Author + information
- Received February 19, 2016
- Revision received March 2, 2016
- Accepted March 8, 2016
- Published online June 27, 2016.
- aDepartment of Cardiovascular Medicine, Okayama University Graduate School of Medicine, Dentistry and Pharmaceutical Science, Okayama, Japan
- bCardiac Intensive Care Unit, Okayama University Graduate School of Medicine, Dentistry and Pharmaceutical Science, Okayama, Japan
- ↵∗Reprint requests and correspondence:
Dr. Teiji Akagi, Cardiac Intensive Care Unit, Okayama University Graduate School of Medicine, Dentistry and Pharmaceutical Science, 2-5-1 Shikata-cho, Kitaku, Okayama 700-8558, Japan.
A 73-year-old women was referred to our institution for transcatheter closure of atrial septal defect (ASD). Three-dimensional transesophageal echocardiography (3D TEE) showed complex multiple ASDs of 26 mm (ASD1), 10 mm (ASD2), 8 mm (ASD3), and 15 mm (ASD4) (Figure 1A). We planned to close relatively large ASDs (ASD1 and ASD4), using 2 devices. The 3D echo-x-ray navigation system (Echonavigator; Philips Medical Systems, Andover, Massachusetts) was used to facilitate accurate deliver devices, marking the shape and location of ASD1 and ASD4 during the procedure (Figures 1B and 1C). Catheters were then advanced to the identified location (Figure 1D, Online Videos 1A and 1B). After balloon sizing, 28 mm and 20 mm Amplatzer Septal Occluders (St. Jude Medical, St. Paul, Minnesota) were deployed at the appropriate sites (Figures 1E and 1F).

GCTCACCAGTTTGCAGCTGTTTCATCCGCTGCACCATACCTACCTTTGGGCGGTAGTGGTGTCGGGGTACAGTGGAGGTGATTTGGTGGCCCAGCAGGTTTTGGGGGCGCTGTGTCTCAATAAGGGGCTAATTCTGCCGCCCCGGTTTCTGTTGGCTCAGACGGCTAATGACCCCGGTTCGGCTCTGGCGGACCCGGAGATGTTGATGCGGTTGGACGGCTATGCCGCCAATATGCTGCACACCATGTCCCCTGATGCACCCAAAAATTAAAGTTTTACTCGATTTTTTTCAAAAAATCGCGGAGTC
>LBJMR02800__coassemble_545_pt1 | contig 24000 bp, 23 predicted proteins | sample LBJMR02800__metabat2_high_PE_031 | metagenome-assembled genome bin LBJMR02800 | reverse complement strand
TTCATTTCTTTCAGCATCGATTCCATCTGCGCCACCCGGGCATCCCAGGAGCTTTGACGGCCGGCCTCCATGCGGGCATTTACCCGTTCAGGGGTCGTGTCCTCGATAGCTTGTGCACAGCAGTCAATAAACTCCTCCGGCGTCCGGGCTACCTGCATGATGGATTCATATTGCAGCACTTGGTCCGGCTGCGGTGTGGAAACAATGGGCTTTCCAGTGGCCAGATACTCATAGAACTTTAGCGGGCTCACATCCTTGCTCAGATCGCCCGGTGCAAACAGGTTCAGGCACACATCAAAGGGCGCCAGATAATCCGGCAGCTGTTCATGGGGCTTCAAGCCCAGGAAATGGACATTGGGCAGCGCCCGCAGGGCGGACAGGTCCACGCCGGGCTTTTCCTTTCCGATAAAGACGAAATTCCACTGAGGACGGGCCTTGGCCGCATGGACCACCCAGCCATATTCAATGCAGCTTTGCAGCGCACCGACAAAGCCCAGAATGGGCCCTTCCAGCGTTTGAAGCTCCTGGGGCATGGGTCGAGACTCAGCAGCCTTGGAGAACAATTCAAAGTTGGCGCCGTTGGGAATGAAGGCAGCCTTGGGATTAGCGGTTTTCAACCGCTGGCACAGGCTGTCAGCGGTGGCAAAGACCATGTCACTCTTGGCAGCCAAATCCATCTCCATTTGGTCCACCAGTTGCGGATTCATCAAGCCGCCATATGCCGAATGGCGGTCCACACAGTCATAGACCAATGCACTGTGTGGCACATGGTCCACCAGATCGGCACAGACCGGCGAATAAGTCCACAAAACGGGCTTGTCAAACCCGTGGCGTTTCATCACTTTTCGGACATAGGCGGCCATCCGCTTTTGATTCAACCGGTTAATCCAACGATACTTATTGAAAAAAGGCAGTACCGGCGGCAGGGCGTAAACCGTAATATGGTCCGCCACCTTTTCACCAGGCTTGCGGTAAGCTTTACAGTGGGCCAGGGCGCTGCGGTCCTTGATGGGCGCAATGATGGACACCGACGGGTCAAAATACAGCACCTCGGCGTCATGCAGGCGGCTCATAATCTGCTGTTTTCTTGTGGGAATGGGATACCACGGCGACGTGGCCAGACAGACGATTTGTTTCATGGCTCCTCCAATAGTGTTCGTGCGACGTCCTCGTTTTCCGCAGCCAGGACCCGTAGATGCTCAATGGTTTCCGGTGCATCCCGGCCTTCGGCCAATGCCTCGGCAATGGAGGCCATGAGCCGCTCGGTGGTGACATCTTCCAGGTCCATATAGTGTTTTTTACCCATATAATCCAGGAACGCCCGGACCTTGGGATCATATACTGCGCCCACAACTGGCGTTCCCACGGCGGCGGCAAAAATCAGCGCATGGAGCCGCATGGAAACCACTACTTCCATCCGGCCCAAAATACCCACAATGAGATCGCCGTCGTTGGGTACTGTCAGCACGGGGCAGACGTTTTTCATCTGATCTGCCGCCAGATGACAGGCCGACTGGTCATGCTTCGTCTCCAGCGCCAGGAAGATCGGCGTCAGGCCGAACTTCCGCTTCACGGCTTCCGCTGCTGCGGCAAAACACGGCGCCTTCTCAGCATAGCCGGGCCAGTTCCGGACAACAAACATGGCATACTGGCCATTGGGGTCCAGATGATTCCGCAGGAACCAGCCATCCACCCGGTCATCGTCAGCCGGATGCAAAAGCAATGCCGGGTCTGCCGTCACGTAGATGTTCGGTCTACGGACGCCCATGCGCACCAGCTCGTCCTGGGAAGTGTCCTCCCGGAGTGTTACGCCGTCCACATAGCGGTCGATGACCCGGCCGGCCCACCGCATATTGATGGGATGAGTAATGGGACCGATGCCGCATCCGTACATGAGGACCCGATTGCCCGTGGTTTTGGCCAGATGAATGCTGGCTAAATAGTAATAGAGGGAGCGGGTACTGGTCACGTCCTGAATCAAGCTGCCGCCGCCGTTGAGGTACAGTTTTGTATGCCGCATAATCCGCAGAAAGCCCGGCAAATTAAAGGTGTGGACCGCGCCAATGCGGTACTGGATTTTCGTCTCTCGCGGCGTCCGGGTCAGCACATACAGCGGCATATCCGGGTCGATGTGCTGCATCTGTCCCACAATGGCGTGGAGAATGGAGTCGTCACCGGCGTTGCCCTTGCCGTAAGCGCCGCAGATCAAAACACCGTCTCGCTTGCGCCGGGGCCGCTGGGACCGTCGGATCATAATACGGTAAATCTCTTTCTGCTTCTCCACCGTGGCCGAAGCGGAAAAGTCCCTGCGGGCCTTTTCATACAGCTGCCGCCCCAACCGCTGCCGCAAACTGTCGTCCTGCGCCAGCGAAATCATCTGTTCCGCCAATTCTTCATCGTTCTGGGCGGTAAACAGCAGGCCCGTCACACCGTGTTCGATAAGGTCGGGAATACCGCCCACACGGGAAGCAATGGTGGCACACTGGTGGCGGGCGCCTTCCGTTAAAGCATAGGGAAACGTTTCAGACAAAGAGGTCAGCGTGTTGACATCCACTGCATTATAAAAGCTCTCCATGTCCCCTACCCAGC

This is the first report of successful transcatheter closure of complex multiple ASDs under the 3D echo-x-ray navigation guidance. Transcatheter closure of multiple ASDs remains challenging because of complicated techniques, including the risk of incorrect device delivery into unexpected defects. The 3D echo-x-ray navigation system integrates TEE and fluoroscopy images (1), identifying the shape and location of ASDs evaluated by 3D TEE on fluoroscopy. This system provides more comprehensible image, and contributes to valuable guidance in the approach to complex multiple ASDs.
For a supplemental video and its legend, please see the online version of this article.
All authors have reported that they have no relationships relevant to the contents of this paper to disclose.
- Received February 19, 2016.
- Revision received March 2, 2016.
- Accepted March 8, 2016.
- American College of Cardiology Foundation